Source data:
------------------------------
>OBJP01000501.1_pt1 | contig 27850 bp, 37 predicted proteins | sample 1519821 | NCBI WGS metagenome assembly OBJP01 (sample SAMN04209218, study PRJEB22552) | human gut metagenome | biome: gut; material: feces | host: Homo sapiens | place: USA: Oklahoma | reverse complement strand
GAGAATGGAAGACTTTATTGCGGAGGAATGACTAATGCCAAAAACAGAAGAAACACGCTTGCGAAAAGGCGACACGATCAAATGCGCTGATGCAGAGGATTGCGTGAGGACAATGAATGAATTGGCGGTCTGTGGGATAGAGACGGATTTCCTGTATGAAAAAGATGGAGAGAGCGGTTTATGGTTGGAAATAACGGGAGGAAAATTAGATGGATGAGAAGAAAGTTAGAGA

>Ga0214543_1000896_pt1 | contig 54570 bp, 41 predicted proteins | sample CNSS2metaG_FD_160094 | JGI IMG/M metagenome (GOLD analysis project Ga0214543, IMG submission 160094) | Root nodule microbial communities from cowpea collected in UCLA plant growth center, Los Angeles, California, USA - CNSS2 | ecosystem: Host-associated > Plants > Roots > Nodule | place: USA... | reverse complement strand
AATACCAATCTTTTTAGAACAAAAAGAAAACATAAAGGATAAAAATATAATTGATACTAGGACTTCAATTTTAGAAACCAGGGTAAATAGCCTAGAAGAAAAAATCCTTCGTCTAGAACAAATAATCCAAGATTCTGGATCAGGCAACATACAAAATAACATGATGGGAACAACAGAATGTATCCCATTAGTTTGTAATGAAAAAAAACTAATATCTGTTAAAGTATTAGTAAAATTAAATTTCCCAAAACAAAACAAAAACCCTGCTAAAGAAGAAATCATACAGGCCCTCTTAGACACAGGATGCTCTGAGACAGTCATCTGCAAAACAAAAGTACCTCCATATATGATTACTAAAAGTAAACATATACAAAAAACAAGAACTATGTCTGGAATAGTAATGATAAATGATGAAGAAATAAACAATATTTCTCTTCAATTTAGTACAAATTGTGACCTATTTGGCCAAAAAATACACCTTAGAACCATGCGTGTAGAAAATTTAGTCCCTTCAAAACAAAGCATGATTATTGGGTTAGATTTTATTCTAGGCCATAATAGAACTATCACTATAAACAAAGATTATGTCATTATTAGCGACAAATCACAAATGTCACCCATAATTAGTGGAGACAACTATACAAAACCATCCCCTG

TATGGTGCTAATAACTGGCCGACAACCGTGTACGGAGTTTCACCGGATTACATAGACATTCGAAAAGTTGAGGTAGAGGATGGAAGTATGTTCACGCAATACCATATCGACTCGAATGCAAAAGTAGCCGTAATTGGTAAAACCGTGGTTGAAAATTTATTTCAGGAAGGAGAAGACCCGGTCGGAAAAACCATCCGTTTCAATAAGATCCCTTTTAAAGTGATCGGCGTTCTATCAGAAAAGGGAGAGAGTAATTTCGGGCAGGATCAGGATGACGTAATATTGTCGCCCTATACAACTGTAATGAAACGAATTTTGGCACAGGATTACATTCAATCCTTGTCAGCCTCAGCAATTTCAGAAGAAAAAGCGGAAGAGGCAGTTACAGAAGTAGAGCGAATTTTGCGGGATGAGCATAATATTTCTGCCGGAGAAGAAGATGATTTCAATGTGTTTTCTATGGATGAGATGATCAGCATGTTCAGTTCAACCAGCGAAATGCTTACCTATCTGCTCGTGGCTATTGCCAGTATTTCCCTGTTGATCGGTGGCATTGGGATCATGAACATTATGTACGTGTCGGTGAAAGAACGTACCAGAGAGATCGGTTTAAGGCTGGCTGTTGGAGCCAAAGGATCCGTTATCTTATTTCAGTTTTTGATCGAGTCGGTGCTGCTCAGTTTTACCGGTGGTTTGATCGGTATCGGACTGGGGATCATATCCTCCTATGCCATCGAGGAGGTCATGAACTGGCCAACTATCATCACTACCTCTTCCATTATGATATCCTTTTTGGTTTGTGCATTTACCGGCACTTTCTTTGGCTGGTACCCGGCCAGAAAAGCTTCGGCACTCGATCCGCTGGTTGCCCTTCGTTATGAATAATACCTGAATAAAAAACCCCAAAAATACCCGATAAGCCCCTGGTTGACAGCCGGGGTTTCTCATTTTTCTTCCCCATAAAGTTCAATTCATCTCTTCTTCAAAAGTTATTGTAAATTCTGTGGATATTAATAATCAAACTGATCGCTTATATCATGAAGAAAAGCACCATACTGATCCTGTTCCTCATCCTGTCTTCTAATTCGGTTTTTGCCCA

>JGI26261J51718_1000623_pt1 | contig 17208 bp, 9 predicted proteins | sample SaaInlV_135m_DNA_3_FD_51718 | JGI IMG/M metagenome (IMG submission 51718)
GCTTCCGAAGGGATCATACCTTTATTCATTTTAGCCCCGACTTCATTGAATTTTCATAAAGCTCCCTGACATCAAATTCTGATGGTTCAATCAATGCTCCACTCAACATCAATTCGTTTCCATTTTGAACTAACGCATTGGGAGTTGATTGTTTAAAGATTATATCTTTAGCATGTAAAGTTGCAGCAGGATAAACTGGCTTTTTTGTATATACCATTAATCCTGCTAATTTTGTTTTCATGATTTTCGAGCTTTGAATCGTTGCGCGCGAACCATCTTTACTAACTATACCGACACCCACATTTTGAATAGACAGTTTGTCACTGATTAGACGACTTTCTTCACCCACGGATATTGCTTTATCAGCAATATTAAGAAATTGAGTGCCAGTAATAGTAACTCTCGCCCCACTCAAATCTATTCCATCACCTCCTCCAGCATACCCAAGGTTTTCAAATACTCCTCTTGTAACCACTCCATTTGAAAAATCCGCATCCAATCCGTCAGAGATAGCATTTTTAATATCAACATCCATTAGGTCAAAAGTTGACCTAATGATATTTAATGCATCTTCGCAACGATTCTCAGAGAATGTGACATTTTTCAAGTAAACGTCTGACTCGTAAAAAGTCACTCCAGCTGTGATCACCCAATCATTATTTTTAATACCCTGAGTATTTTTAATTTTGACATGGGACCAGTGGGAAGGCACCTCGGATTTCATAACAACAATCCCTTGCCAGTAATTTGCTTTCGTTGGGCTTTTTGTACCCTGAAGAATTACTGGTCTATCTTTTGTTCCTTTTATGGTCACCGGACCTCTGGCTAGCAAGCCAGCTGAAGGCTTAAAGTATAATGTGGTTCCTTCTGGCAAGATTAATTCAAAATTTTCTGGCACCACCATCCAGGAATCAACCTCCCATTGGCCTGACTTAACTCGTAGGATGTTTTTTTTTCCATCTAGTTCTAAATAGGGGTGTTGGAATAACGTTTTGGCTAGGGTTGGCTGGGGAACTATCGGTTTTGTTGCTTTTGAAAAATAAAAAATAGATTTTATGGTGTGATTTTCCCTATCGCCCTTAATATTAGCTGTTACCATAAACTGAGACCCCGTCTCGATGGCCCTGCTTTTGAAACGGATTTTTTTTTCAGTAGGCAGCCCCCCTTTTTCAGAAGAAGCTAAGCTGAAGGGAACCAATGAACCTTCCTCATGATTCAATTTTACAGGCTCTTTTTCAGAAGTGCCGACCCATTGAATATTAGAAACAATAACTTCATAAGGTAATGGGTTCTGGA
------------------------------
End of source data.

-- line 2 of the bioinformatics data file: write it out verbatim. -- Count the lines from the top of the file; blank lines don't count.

GAGAATGGAAGACTTTATTGCGGAGGAATGACTAATGCCAAAAACAGAAGAAACACGCTTGCGAAAAGGCGACACGATCAAATGCGCTGATGCAGAGGATTGCGTGAGGACAATGAATGAATTGGCGGTCTGTGGGATAGAGACGGATTTCCTGTATGAAAAAGATGGAGAGAGCGGTTTATGGTTGGAAATAACGGGAGGAAAATTAGATGGATGAGAAGAAAGTTAGAGA